The U.S. Treasury Department has published a warning to U.S. companies about possible evasion of a price cap on exported Russian oil, pointing specifically to oil exported through the Eastern Siberia Pacific Ocean (ESPO) pipeline and ports in eastern Russia.
The department's Office of Foreign Assets Control (OFAC) said on April 17 it was aware of reports that ESPO and other crude-oil exports may be trading above the $60-per-barrel price cap imposed by Western countries.
OFAC issued an alert addressing possible price cap evasion, naming Kozmino as one of the ports where Russian oil may be trading above the cap and saying U.S. entities may unwittingly be providing services for those trades.
"These U.S. service providers may be unaware that they are providing covered services involving Russian oil purchased above the price cap, as the non-U.S. persons involved in the exports may have provided incomplete or false documentation or used other deceptive practices," OFAC said.
Under the price-cap scheme, companies based in G7 countries and in the European Union are allowed to provide financial services such as transportation, insurance, and financing for Russian oil and oil products only if they are sold above $60 per barrel.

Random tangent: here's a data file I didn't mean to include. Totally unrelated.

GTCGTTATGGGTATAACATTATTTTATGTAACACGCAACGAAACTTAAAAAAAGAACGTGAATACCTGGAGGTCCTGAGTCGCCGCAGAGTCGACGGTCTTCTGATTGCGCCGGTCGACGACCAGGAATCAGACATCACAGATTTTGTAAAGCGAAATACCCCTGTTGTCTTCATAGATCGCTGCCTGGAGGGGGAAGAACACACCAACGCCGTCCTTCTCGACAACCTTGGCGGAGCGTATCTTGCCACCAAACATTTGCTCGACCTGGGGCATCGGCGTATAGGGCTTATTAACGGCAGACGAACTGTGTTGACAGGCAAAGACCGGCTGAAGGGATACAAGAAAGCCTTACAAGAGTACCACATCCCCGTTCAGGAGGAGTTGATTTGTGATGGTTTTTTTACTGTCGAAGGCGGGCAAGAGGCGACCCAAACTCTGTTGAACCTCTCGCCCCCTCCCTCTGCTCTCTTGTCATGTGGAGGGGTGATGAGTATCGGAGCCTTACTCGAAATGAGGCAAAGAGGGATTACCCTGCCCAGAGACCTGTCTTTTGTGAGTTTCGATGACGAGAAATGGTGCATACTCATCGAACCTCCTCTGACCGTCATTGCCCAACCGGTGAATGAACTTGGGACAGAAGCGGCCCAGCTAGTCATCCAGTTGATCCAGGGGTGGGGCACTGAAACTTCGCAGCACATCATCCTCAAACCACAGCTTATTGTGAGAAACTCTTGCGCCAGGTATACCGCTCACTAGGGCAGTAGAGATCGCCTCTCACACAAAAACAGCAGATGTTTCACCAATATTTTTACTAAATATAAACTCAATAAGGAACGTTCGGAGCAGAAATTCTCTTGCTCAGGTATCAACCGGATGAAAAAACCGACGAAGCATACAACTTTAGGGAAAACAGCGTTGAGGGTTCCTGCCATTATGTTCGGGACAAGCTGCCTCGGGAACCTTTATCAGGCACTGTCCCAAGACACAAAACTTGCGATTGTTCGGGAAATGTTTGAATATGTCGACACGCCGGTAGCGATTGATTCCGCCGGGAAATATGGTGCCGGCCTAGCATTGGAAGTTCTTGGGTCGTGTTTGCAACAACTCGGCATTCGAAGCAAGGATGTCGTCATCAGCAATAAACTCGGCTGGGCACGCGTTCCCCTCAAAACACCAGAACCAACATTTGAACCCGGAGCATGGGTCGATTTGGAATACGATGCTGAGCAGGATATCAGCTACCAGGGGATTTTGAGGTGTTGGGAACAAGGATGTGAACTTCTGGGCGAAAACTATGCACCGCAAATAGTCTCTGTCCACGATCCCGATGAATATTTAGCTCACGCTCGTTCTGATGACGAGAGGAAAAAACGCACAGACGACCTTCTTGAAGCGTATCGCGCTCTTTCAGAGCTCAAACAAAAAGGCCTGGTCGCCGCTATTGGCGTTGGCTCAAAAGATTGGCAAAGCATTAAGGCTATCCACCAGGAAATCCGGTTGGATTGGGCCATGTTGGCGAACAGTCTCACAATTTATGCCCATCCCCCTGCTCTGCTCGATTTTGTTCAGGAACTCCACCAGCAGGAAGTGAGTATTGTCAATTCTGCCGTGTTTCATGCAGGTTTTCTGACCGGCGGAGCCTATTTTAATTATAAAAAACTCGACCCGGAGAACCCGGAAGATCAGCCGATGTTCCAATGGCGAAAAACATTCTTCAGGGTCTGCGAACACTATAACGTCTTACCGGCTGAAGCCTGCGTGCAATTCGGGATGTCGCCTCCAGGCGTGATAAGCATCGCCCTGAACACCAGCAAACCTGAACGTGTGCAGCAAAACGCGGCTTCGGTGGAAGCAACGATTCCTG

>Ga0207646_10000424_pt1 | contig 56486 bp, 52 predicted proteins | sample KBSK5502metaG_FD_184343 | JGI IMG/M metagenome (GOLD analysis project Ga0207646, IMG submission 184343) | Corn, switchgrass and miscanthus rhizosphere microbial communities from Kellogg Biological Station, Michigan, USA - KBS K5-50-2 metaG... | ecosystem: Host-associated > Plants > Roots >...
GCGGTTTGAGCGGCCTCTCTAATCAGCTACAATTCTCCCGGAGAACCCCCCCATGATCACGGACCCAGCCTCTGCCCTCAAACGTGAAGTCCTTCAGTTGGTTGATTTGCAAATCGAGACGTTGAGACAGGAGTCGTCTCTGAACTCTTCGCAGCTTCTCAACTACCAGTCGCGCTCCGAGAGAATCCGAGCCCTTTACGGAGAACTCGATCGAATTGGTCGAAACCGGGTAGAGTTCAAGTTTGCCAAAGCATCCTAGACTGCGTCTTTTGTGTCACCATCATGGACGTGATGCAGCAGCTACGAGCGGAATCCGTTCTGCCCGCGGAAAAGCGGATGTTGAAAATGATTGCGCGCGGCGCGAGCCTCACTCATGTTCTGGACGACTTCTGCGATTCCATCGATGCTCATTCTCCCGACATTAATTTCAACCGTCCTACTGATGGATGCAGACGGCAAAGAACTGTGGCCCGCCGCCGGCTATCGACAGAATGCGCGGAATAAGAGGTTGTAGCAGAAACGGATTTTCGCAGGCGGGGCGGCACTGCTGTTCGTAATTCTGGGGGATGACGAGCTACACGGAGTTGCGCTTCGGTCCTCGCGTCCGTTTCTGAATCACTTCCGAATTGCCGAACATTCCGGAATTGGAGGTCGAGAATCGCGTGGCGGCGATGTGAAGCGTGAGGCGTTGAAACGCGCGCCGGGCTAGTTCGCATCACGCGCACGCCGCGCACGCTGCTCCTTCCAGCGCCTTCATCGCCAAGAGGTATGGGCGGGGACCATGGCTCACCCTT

The price cap was agreed in December as a way to keep Russian oil on the market while reducing oil revenue earned by Russia that could then be used to fund its war in Ukraine.
The U.S. Treasury Department in February published guidance on the implementation of the price cap policy for both Russian crude oil and Russian petroleum products.
The department referred to the guidance in its alert on April 17, stressing that U.S. persons providing covered services "are required to reject participating in an evasive transaction or a transaction that violates the price cap determinations, and to report such a transaction to OFAC."
OFAC said some tankers may be manipulating their automatic identification systems, a practice known as "spoofing," to disguise having called at the port of Kozmino, which is about 85 kilometers southeast of Vladivostok, or other ports on Russia's eastern coastline.
"For example, basic vessel-tracking data may show the tanker at one location, but more sophisticated reporting from maritime intelligence services may show that the vessel called at the port of Kozmino or another eastern port in the Russian Federation," OFAC said.
Spoofing can also be used to mask ship-to-ship transfers carried out to disguise the origin of Russian oil.
OFAC warned that U.S. persons providing services covered by the price cap should view manipulation of the identification system that disguises a tanker's port of call in Russia as evidence of possible evasion of the price cap.
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